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RNA polymerase II is released from the DNA template during transcription-coupled repair in mammalian cells.
J Biol Chem. 2018 02 16; 293(7):2476-2486.JB

Abstract

In mammalian cells, bulky DNA adducts located in the template but not the coding strand of genes block elongation by RNA polymerase II (RNAPII). The blocked RNAPII targets these transcription-blocking adducts to undergo more rapid excision repair than adducts located elsewhere in the genome. In excision repair, coupled incisions are made in the damaged DNA strand on both sides of the adduct. The fate of RNAPII in the course of this transcription-coupled repair (TCR) pathway is unclear. To address the fate of RNAPII, we used methods that control transcription to initiate a discrete "wave" of elongation complexes. Analyzing genome-wide transcription and repair by next-generation sequencing, we identified locations of elongation complexes and transcription-repair coupling events in genes throughout the genome. Using UV-exposed human skin fibroblasts, we found that, at the dose used, a single wave of elongation complexes was blocked within the first 25 kb of genes. TCR occurred where the elongation complexes were blocked, and repair was associated with the dissociation of these complexes. These results indicate that individual elongation complexes do not engage in multiple rounds of TCR with successive lesions. Our results are consistent with a model in which RNAPII is dissociated after the dual incision of the transcription-blocking lesion, perhaps by Cockayne syndrome group B translocase, or during the synthesis of a repair patch.

Authors+Show Affiliations

From the Department of Biochemistry and Biophysics, University of North Carolina School of Medicine, Chapel Hill, North Carolina 27599-7260 and. the Institute of Biochemistry, National Chung Hsing University, Taichung 402, Taiwan.From the Department of Biochemistry and Biophysics, University of North Carolina School of Medicine, Chapel Hill, North Carolina 27599-7260 and.From the Department of Biochemistry and Biophysics, University of North Carolina School of Medicine, Chapel Hill, North Carolina 27599-7260 and aziz_sancar@med.unc.edu.From the Department of Biochemistry and Biophysics, University of North Carolina School of Medicine, Chapel Hill, North Carolina 27599-7260 and.

Pub Type(s)

Journal Article
Research Support, N.I.H., Extramural

Language

eng

PubMed ID

29282293

Citation

Chiou, Yi-Ying, et al. "RNA Polymerase II Is Released From the DNA Template During Transcription-coupled Repair in Mammalian Cells." The Journal of Biological Chemistry, vol. 293, no. 7, 2018, pp. 2476-2486.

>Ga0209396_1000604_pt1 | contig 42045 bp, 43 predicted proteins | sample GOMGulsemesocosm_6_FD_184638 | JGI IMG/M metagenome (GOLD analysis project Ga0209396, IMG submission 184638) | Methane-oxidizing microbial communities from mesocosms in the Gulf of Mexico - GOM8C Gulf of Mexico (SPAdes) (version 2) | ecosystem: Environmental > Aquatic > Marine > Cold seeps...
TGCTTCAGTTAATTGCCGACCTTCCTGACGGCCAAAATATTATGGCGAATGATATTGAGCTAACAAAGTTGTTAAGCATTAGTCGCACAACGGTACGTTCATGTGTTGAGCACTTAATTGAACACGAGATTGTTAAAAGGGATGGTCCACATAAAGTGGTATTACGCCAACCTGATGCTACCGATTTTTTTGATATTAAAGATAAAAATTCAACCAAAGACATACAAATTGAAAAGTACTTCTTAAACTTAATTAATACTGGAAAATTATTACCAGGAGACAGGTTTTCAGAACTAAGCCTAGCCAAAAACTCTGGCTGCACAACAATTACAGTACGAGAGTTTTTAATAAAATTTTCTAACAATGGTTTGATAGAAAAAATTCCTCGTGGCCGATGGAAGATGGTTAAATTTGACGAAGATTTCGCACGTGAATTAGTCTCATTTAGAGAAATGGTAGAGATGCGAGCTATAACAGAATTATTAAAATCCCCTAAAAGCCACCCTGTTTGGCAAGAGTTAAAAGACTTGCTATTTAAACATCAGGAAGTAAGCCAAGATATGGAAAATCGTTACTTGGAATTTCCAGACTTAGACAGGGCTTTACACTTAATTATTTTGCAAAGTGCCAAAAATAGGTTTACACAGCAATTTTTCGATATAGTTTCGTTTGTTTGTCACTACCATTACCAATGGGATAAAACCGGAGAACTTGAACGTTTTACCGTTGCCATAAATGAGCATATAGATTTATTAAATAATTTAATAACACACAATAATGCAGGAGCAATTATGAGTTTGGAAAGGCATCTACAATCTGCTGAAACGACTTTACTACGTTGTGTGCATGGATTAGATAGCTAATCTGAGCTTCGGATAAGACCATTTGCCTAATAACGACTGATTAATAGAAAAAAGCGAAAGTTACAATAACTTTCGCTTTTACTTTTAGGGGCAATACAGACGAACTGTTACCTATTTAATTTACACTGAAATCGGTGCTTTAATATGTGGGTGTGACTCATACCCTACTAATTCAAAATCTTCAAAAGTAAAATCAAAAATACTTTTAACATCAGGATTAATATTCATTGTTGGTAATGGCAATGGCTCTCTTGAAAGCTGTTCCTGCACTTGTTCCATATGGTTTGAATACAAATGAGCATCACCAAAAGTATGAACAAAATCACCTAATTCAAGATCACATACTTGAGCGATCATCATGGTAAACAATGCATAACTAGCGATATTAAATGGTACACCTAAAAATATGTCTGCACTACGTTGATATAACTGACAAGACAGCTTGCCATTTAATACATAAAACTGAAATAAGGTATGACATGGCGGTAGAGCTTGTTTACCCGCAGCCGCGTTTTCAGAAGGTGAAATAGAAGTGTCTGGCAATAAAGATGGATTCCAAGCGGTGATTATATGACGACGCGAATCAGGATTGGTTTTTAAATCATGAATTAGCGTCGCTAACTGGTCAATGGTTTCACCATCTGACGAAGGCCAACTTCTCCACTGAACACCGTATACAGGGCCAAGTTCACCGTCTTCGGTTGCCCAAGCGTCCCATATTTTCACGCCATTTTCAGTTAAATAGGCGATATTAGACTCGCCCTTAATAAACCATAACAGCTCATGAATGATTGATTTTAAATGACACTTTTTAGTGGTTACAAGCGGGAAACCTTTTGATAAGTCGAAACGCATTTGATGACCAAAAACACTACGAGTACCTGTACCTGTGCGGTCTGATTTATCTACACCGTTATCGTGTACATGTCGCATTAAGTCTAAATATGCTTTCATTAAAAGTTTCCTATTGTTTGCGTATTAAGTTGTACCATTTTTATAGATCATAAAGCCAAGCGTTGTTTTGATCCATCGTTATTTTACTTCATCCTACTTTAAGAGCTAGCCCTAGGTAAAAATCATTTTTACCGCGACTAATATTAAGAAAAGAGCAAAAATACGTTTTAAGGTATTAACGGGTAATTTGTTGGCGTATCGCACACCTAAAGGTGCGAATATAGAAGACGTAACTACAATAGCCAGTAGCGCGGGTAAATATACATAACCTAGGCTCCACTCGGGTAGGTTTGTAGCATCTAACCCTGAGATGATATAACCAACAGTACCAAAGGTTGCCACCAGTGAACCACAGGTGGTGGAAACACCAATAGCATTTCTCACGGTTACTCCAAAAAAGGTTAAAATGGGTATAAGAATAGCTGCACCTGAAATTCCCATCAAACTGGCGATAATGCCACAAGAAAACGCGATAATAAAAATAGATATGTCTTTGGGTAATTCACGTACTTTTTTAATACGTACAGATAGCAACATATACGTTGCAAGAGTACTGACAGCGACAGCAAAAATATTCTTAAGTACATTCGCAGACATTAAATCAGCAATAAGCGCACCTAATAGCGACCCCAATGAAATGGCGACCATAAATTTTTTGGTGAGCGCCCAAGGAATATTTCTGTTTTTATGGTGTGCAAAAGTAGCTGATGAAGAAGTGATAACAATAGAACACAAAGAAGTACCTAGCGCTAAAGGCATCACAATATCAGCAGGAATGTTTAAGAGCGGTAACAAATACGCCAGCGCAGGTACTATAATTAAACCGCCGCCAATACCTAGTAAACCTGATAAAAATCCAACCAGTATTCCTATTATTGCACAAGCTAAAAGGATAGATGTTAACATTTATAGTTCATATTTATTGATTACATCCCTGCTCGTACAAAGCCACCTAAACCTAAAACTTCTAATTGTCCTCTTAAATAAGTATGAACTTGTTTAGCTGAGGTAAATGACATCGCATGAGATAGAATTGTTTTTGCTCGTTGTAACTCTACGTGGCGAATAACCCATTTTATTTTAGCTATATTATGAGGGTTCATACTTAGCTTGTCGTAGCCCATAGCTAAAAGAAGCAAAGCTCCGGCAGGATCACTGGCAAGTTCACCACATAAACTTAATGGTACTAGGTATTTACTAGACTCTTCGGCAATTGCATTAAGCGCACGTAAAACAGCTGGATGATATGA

Chiou YY, Hu J, Sancar A, et al. RNA polymerase II is released from the DNA template during transcription-coupled repair in mammalian cells. J Biol Chem. 2018;293(7):2476-2486.
Chiou, Y. Y., Hu, J., Sancar, A., & Selby, C. P. (2018). RNA polymerase II is released from the DNA template during transcription-coupled repair in mammalian cells. The Journal of Biological Chemistry, 293(7), 2476-2486. https://doi.org/10.1074/jbc.RA117.000971
Chiou YY, et al. RNA Polymerase II Is Released From the DNA Template During Transcription-coupled Repair in Mammalian Cells. J Biol Chem. 2018 02 16;293(7):2476-2486. PubMed PMID: 29282293.
* Article titles in AMA citation format should be in sentence-case
TY - JOUR T1 - RNA polymerase II is released from the DNA template during transcription-coupled repair in mammalian cells. AU - Chiou,Yi-Ying, AU - Hu,Jinchuan, AU - Sancar,Aziz, AU - Selby,Christopher P, Y1 - 2017/12/27/ PY - 2017/11/16/received PY - 2017/12/19/revised PY - 2017/12/29/pubmed PY - 2019/2/6/medline PY - 2017/12/29/entrez KW - DNA damage KW - DNA repair KW - RNA polymerase II KW - gene transcription KW - nucleotide excision repair SP - 2476 EP - 2486 JF - The Journal of biological chemistry JO - J. Biol. Chem. VL - 293 IS - 7 N2 - In mammalian cells, bulky DNA adducts located in the template but not the coding strand of genes block elongation by RNA polymerase II (RNAPII). The blocked RNAPII targets these transcription-blocking adducts to undergo more rapid excision repair than adducts located elsewhere in the genome. In excision repair, coupled incisions are made in the damaged DNA strand on both sides of the adduct. The fate of RNAPII in the course of this transcription-coupled repair (TCR) pathway is unclear. To address the fate of RNAPII, we used methods that control transcription to initiate a discrete "wave" of elongation complexes. Analyzing genome-wide transcription and repair by next-generation sequencing, we identified locations of elongation complexes and transcription-repair coupling events in genes throughout the genome. Using UV-exposed human skin fibroblasts, we found that, at the dose used, a single wave of elongation complexes was blocked within the first 25 kb of genes. TCR occurred where the elongation complexes were blocked, and repair was associated with the dissociation of these complexes. These results indicate that individual elongation complexes do not engage in multiple rounds of TCR with successive lesions. Our results are consistent with a model in which RNAPII is dissociated after the dual incision of the transcription-blocking lesion, perhaps by Cockayne syndrome group B translocase, or during the synthesis of a repair patch. SN - 1083-351X UR - https://www.unboundmedicine.com/medline/citation/29282293/RNA_polymerase_II_is_released_from_the_DNA_template_during_transcription_coupled_repair_in_mammalian_cells_ L2 - http://www.jbc.org/cgi/pmidlookup?view=long&pmid=29282293 DB - PRIME DP - Unbound Medicine ER -